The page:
Employers that make deductions from employees’ wages for damaged or missing equipment must follow the law carefully to stay out of hot water.
In Galleher v. Artisanal LLC, an employer ended up in court because of its practice of regularly deducting the cost of any broken property, such as dishes and glassware, from workers’ paychecks.
Along with these deductions, the employer also deducted a mandatory uniform rental fee each pay period and an occasional laundry fee.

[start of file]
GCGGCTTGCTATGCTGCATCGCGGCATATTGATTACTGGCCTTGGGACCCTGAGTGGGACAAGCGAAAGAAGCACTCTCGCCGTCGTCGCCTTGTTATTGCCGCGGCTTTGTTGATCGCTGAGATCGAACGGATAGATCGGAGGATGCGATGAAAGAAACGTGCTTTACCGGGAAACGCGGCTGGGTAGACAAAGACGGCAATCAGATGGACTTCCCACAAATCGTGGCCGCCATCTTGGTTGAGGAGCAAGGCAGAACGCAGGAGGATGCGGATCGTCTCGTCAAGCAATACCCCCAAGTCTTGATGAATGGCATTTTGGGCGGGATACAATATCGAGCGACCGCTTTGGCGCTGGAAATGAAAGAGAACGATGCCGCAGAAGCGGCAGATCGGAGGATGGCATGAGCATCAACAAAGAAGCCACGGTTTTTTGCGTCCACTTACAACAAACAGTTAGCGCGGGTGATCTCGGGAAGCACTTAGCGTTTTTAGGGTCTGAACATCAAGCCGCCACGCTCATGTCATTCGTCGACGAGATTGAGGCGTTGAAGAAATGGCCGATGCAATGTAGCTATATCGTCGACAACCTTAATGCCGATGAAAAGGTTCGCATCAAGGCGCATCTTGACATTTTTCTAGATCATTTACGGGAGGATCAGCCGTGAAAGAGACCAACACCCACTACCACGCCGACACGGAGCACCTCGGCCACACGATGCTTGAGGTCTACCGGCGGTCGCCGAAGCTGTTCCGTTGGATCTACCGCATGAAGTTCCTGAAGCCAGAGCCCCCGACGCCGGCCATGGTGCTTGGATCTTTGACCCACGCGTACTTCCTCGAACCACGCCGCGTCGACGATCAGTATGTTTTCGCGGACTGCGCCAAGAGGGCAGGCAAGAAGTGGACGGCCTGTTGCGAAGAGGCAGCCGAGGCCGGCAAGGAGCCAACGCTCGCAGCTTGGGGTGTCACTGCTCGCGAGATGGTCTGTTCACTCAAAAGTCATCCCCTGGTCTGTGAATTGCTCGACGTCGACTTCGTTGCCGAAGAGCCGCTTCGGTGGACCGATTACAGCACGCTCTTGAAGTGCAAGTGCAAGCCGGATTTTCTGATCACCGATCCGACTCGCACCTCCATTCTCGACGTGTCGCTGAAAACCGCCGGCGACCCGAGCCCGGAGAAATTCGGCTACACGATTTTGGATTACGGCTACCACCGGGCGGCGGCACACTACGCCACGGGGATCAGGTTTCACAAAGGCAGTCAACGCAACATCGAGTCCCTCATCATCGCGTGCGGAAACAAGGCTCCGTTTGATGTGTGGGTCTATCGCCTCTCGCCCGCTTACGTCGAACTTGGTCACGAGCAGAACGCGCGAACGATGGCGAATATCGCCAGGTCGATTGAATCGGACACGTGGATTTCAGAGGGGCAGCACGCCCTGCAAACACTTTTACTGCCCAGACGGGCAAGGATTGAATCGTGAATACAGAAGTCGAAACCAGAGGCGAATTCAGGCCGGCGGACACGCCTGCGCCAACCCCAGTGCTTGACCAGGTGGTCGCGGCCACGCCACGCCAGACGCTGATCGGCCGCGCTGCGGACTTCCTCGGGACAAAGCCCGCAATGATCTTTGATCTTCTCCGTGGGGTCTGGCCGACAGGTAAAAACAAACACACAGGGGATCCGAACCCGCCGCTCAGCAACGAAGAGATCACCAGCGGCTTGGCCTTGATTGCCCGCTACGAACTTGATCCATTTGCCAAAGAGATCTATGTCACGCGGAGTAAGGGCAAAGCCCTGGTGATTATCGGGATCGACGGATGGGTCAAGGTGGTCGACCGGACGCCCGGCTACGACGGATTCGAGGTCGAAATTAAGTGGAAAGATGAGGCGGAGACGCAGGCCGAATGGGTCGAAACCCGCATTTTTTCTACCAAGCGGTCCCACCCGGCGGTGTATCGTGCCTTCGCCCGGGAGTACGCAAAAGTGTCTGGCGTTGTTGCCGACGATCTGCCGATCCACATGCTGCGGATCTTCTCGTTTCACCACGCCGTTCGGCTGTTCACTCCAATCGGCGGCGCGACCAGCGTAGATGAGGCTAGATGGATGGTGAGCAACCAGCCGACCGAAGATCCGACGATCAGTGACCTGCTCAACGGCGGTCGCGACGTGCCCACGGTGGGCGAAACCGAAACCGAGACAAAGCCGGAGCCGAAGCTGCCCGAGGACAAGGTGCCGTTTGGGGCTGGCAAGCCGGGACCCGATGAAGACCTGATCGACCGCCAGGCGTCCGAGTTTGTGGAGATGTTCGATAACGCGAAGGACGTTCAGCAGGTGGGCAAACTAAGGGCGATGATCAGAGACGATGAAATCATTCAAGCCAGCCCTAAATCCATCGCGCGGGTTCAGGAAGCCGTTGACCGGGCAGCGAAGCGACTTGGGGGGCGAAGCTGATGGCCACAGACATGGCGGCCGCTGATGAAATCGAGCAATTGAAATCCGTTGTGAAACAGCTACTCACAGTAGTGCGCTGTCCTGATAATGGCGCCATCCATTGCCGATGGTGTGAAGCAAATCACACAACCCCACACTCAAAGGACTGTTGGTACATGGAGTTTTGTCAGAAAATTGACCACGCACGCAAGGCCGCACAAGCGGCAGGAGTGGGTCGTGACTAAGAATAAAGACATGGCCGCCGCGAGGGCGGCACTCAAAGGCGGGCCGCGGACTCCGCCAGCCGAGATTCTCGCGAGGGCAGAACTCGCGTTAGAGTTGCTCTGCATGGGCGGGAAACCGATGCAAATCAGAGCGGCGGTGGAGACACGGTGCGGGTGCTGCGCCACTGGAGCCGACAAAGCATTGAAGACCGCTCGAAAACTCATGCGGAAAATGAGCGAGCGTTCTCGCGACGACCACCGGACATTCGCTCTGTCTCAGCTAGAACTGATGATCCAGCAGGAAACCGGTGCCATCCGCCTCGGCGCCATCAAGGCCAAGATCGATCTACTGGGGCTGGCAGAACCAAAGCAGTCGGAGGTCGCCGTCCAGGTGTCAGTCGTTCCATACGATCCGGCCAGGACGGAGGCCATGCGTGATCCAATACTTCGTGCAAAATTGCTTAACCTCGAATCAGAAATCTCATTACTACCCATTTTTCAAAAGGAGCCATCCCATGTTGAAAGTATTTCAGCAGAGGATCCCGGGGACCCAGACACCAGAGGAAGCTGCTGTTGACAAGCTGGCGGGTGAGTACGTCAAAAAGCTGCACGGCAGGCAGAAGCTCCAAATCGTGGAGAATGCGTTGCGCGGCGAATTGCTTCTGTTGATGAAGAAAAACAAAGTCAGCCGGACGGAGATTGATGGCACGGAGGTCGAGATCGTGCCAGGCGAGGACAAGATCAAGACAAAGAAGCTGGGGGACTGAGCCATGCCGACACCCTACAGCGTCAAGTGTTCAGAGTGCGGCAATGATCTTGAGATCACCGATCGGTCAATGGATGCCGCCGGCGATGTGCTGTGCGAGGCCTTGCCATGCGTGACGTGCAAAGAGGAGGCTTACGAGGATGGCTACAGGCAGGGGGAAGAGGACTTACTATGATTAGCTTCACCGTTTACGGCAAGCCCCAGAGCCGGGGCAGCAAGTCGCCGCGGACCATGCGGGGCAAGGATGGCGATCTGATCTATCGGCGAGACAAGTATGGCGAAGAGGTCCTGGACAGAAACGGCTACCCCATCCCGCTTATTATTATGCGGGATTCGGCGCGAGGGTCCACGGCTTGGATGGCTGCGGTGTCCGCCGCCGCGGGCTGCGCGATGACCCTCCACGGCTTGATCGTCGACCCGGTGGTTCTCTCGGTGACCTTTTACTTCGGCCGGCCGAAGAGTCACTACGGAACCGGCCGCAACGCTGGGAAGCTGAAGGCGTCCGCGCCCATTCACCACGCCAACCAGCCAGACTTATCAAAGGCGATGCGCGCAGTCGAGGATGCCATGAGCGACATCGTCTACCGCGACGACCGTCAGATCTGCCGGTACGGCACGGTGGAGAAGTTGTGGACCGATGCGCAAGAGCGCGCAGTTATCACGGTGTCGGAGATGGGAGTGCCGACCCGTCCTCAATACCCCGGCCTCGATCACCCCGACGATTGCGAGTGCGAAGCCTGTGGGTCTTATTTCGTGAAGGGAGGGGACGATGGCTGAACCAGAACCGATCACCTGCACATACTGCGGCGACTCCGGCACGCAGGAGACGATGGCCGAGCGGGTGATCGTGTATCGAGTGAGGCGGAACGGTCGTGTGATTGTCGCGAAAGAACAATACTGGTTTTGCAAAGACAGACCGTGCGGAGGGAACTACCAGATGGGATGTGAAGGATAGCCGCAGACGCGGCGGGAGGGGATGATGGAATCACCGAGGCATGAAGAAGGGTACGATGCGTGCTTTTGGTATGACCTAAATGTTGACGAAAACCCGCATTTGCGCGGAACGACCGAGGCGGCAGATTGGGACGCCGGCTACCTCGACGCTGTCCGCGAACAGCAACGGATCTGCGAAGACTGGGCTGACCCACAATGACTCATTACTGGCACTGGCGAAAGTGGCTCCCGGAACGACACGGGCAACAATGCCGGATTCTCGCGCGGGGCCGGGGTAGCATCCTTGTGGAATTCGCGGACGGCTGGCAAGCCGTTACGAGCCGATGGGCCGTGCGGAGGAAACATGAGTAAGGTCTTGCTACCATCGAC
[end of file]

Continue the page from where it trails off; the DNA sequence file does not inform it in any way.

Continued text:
The amount of these wage deductions fluctuated by pay period, and they often brought employees’ pay below the federal minimum wage—a practice strictly forbidden by the Fair Labor Standards Act (FLSA).
Because the employer had no proof it made a “good faith” effort to follow the FLSA when making the deductions, the court ordered it to pay back wages and liquidated damages to several employees.
The FLSA is clear: When making wage deductions for any items that are primarily considered as beneficial or convenient to the employer (e.g., tools, equipment, uniforms, damages/financial losses), workers’ pay can’t fall below the minimum wage in any workweek.
Many states now have even stricter guidelines for wage deductions that trump the requirements of the FLSA.